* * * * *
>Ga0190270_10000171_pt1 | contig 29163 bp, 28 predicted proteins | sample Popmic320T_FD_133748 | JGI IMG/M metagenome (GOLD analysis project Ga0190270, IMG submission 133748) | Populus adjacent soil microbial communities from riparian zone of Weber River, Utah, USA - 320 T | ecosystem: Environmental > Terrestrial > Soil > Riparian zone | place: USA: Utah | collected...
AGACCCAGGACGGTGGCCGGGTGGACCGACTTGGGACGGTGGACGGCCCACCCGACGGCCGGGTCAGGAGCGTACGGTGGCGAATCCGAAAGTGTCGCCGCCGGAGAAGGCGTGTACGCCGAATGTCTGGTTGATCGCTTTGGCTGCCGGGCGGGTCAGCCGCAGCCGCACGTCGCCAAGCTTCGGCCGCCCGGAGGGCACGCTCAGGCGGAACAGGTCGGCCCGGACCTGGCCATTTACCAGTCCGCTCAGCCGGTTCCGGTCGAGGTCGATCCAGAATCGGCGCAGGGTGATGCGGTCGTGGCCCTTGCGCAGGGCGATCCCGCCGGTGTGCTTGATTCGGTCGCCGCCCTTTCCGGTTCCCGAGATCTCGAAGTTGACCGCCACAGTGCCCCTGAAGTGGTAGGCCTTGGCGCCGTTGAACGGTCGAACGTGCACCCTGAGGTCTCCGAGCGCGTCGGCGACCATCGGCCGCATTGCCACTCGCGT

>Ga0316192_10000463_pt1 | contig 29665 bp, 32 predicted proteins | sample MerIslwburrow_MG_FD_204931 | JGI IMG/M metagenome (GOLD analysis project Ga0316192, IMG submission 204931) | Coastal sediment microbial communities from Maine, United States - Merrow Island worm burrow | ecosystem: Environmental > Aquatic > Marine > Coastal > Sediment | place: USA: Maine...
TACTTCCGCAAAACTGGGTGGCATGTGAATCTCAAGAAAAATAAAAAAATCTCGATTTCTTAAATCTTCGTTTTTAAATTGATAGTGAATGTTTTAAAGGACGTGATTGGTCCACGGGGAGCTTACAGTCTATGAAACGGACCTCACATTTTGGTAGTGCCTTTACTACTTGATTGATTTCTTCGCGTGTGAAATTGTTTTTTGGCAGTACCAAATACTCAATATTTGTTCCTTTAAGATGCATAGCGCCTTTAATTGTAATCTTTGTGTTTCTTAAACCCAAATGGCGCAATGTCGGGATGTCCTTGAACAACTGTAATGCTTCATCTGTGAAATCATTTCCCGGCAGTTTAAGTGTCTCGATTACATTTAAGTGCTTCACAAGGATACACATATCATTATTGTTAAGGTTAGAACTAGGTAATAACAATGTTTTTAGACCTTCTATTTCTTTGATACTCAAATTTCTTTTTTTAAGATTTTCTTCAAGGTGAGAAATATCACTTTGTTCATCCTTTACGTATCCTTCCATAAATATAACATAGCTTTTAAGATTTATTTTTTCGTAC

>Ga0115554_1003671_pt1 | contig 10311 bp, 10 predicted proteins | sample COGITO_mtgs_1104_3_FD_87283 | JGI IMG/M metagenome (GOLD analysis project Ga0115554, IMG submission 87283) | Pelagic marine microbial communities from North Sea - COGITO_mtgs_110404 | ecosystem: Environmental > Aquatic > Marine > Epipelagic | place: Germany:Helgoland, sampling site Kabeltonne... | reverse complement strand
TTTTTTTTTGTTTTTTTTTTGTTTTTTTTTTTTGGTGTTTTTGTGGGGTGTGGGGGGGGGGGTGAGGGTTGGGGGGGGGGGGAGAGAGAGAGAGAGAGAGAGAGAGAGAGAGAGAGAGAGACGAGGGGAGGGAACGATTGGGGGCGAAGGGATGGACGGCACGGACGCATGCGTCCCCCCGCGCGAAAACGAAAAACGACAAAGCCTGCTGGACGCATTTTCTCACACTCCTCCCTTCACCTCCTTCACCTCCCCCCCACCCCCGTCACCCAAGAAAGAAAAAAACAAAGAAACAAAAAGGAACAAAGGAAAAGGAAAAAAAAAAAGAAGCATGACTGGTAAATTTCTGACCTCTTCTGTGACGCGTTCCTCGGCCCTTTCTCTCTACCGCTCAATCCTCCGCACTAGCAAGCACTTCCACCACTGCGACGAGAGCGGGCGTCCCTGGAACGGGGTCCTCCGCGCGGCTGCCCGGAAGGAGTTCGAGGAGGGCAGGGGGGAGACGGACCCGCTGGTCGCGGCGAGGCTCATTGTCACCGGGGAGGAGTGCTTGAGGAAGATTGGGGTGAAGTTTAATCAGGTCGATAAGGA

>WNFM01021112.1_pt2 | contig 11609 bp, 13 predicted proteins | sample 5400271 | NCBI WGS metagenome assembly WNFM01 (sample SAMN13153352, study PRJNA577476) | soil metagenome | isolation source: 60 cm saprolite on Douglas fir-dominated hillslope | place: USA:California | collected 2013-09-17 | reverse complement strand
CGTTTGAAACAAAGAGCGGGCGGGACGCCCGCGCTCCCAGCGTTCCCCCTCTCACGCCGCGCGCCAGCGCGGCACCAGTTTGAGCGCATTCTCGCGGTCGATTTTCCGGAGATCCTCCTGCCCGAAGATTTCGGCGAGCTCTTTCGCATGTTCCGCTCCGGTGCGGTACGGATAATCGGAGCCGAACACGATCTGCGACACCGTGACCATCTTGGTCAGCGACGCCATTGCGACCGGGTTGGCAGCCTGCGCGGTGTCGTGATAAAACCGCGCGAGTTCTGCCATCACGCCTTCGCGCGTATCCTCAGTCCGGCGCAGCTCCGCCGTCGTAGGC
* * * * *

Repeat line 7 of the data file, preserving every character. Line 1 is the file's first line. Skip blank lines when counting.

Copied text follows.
>WNFM01021112.1_pt2 | contig 11609 bp, 13 predicted proteins | sample 5400271 | NCBI WGS metagenome assembly WNFM01 (sample SAMN13153352, study PRJNA577476) | soil metagenome | isolation source: 60 cm saprolite on Douglas fir-dominated hillslope | place: USA:California | collected 2013-09-17 | reverse complement strand